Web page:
Fact Check: States Are NOT Imposing Mandatory Leave And Statewide School Closures Due To Coronavirus

Hoax Alert

  • by: Ryan Cooper

STORY UPDATED: check for updates below.

Did Michigan, other states, or the federal government, announce measures that all workplaces with 10 employees or more are to have paid mandatory leave to avoid the spread of the novel coronavirus? No, that's not true: Dozens of posts such as this have gone viral, all with very similar language, but they are all pranks. The link in the posts takes viewers to a gorilla giving the middle finger. The post was a hoax related to the coronavirus, but the joke went viral and fooled many people.

The claim appeared in several posts (archived here), one of which was published by Trisha Jane on March 5. It opened:

The State of Michigan has announced measures that all workplaces with 10 employees or more are to have paid mandatory leave to avoid the spread of the COVID-19 coronavirus starting on March 6, 2020.

All schools are to close for 2 weeks also from March 6th.

Offices will resume after 2 weeks of the mandatory closure.

A list of all schools and businesses in your area are shown on the list.

Read the full article here:
https://external-preview.redd.it/vxPXEGgL4v8mCGw06IFGsmJNtqWQg-z60xQQ79dHKPY.jpg?auto=webp&s=db7685262e9b352a4888e547f52a244e2ea2cb9f

Screenshot of https://www.facebook.com/photo.php?fbid=10156801853446994&set=a.10150531304671994&type=3&theater

Users on social media saw this:

The posts making the rounds all have very similar "Breaking News" branding to give the appearance that they are legitimate stories from reputable news outlets. However, they are completely made up. FactCheck.org and PolitiFact have debunked these stories and rated them as false.

There are no reports of statewide school closures or the imposing of mandatory paid leave on businesses with 10 or more employees. This is the image readers will see when they click the link for more information:

vxPXEGgL4v8mCGw06IFGsmJNtqWQg-z60xQQ79dHKPY.jpg

The posts apparently first appeared on or around March 4, 2020, and they quickly multiplied. New iterations contained different "Breaking News" graphics, including the motif used by the BBC. Here is a representative sampling of the various posts:

CoronavirusPrank.jpg

In each of the examples, the text is always very similar:

[Location] has announced measures that all workplaces with 10 employees or more are to have paid mandatory leave to avoid the spread of the COVID-19 coronavirus starting on March 6, 2020.
All schools are to close for 2 weeks also from March 6th.
Offices will resume after 2 weeks of the mandatory closure.
A list of all schools and businesses in your area are shown on the list.
Read the full article here:
https://external-preview.redd.it/vxPXEGgL4v8mCGw06IFGsmJNtqWQg-z60xQQ79dHKPY.jpg?auto=webp&s=db7685262e9b352a4888e547f52a244e2ea2cb9f

Some posts contain state names, while others refer to the federal government. In either case, it would be significant news if businesses with more than 10 employees were ordered to undertake a two-week mandatory leave or quarantine. The financial implications of such a move could be crippling.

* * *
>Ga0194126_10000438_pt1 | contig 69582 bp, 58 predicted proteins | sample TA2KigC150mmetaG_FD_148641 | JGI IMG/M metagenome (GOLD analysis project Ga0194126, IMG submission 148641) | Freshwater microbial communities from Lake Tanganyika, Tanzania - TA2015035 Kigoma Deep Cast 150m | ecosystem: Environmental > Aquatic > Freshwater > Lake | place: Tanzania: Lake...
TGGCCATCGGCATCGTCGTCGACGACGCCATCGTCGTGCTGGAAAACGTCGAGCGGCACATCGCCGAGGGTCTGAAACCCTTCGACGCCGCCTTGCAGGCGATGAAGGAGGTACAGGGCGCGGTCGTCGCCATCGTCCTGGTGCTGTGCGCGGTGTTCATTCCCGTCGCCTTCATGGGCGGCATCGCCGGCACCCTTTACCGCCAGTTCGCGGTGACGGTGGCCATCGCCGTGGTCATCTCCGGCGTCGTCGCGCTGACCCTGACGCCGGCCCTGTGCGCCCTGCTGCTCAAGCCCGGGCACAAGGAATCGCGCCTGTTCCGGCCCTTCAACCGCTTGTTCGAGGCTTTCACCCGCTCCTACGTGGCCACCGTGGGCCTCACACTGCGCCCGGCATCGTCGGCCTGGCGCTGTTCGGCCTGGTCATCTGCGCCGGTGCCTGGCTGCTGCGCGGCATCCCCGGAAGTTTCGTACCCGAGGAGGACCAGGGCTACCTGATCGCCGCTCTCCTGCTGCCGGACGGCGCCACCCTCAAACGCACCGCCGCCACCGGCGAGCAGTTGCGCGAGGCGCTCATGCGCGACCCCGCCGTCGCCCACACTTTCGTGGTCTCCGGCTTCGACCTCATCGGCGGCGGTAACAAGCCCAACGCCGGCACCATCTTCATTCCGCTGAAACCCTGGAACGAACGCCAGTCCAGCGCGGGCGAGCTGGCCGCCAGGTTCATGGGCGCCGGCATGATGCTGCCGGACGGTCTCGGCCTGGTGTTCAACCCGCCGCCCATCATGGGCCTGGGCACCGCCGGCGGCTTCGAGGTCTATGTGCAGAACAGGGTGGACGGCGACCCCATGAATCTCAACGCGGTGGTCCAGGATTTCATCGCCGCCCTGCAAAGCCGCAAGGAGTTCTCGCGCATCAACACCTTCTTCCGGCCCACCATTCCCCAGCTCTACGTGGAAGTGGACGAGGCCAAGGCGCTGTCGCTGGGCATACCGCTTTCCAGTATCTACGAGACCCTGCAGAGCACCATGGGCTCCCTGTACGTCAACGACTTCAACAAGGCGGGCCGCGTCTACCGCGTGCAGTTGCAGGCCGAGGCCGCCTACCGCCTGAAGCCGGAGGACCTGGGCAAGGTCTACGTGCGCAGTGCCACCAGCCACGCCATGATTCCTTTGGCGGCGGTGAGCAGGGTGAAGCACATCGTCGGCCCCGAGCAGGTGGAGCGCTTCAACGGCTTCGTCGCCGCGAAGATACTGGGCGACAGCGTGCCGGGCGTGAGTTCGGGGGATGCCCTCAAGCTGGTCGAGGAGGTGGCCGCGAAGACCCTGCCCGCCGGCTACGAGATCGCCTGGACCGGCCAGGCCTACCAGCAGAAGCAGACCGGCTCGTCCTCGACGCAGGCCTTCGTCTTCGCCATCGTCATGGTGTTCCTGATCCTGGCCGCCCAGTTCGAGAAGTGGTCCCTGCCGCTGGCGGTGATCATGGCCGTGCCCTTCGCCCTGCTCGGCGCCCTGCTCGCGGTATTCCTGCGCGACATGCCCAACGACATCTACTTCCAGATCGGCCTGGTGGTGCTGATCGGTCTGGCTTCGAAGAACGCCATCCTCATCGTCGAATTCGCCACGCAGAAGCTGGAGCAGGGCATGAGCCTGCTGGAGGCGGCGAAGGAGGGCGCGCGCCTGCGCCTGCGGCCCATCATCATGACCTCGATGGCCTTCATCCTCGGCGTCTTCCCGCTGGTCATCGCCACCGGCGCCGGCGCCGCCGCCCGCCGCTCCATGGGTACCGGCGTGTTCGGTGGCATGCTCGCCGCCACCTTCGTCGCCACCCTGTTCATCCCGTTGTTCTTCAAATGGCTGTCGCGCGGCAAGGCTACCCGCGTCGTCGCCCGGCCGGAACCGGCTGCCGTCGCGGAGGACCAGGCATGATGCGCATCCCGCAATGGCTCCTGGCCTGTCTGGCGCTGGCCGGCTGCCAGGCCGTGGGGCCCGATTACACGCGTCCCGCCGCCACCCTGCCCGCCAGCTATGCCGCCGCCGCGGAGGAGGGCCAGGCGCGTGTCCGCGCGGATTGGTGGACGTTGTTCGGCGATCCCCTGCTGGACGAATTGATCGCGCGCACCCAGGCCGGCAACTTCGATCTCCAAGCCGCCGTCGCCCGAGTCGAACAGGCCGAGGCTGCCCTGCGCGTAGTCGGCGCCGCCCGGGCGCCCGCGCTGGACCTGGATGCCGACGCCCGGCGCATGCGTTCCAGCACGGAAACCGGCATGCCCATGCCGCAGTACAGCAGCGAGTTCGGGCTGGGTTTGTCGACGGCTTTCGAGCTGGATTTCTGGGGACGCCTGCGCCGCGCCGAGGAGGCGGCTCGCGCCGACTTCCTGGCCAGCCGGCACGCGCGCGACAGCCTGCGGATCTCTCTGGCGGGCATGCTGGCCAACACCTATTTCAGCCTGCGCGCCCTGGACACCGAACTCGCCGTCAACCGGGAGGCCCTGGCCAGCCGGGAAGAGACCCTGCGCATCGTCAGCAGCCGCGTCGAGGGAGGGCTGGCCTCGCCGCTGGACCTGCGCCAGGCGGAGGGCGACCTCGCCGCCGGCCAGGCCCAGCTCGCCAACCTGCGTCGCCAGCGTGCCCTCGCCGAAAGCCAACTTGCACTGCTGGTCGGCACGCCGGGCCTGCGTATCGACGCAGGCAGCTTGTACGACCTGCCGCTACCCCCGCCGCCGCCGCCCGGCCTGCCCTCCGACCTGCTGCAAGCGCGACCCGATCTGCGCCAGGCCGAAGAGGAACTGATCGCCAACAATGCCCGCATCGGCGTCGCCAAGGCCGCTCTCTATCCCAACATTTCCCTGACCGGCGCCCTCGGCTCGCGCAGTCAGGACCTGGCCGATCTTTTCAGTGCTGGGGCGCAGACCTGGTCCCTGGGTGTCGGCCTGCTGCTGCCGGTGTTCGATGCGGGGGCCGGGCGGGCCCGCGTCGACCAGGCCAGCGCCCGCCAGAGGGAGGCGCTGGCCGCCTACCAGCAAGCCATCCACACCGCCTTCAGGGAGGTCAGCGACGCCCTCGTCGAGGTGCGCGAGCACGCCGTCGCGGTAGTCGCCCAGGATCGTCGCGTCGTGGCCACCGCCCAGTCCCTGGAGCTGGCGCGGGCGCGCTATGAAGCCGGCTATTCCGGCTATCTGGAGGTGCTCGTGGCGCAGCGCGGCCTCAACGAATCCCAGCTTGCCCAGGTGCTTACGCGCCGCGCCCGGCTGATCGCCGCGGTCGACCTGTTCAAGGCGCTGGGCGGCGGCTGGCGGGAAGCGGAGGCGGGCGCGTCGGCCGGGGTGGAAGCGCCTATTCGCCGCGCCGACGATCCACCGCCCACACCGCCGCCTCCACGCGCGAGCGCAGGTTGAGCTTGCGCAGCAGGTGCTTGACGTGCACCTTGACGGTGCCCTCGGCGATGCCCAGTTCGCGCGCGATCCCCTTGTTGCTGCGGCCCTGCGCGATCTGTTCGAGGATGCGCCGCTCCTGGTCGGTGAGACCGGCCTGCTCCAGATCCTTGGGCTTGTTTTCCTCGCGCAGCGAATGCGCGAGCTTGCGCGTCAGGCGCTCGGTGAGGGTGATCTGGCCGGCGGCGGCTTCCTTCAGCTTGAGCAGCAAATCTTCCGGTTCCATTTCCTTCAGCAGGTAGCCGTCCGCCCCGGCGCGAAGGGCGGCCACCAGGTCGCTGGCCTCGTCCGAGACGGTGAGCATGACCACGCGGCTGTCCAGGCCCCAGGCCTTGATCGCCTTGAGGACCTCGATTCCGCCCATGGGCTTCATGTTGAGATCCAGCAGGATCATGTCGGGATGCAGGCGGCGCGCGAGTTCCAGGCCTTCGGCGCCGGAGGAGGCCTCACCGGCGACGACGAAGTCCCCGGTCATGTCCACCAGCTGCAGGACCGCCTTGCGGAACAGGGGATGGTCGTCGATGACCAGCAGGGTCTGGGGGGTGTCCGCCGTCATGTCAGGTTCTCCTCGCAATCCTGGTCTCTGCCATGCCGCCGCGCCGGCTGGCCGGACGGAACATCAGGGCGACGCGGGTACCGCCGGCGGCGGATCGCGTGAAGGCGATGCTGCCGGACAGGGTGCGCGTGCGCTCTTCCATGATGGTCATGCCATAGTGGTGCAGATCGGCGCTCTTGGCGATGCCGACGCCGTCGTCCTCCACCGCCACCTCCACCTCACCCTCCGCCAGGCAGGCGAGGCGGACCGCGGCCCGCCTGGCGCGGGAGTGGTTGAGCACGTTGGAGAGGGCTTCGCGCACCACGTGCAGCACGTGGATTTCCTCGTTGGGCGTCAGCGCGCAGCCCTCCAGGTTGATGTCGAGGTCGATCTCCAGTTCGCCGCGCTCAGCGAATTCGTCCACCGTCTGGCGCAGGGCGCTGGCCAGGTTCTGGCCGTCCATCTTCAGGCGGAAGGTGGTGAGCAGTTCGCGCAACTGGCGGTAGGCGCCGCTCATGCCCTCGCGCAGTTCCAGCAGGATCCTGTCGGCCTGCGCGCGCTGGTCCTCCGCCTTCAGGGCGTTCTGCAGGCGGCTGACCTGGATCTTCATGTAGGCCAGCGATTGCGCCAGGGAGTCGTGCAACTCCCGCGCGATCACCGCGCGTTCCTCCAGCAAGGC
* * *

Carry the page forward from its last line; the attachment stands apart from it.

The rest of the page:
Concerns over the spread of the novel coronavirus have prompted some cities to close schools temporarily. Schools in San Francisco, Elk Grove, California, and Denver are among those that have canceled classes after individuals tested positive for the virus. Even so, there are no reports of statewide or federal closures of schools or businesses.

The Hill reported that U.S. Congressional Democrats planned to introduce a bill that would require all employers to give up to 14 days of paid sick leave due to the spread of the coronavirus. However, according to the article, "Republicans have largely been resistant to government-mandated paid-leave policies over concerns that businesses might struggle to cover the costs."

As of March 8, 2020, there are more than 107,000 cases of the novel coronavirus confirmed in at least 75 countries, according to The New York Times. At least 3,654 people have died, most of them in mainland China, where the outbreak originated.

(UPDATE: Since this story was published, the novel coronavirus pandemic - as declared by the World Health Organization - has resulted in many mandatory closures. Included are all public schools in least 18 states. The list is growing, so it remains wise to check with your own state and district to be sure that readers are up to date. The following list, put out by the Associated Press and Cleveland's Fox8.com, was updated March 14, 2020.

screenshot_101.png

Updates:

  • 2020-03-15T10:21:37Z 2020-03-15T10:21:37Z
    Since this story was published, the novel coronavirus pandemic - as declared by the World Health Organization - has resulted in many mandatory closures. Included are all public schools in least 18 states. The list is growing, so it remains wise to check with your own state and district to be sure that readers are up to date.

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  Ryan Cooper

Ryan Cooper, a staff writer and fact-checker for Lead Stories, is the former Director of Programming at CNN International, where he helped shape the network's daily newscasts broadcast to more than 280 million households around the world. He was based at the network's Los Angeles Bureau. There, he managed the team responsible for a three-hour nightly program, Newsroom LA.

Formerly, he worked at the headquarters in Atlanta, and he spent four years at the London bureau. An award-winning producer, Cooper oversaw the network's Emmy Award-winning coverage of the uprising in Egypt in 2011. He also served as a supervising producer during much of the network's live reporting on the Israel-Hezbollah conflict in 2006, for which CNN received an Edward R. Murrow Award.

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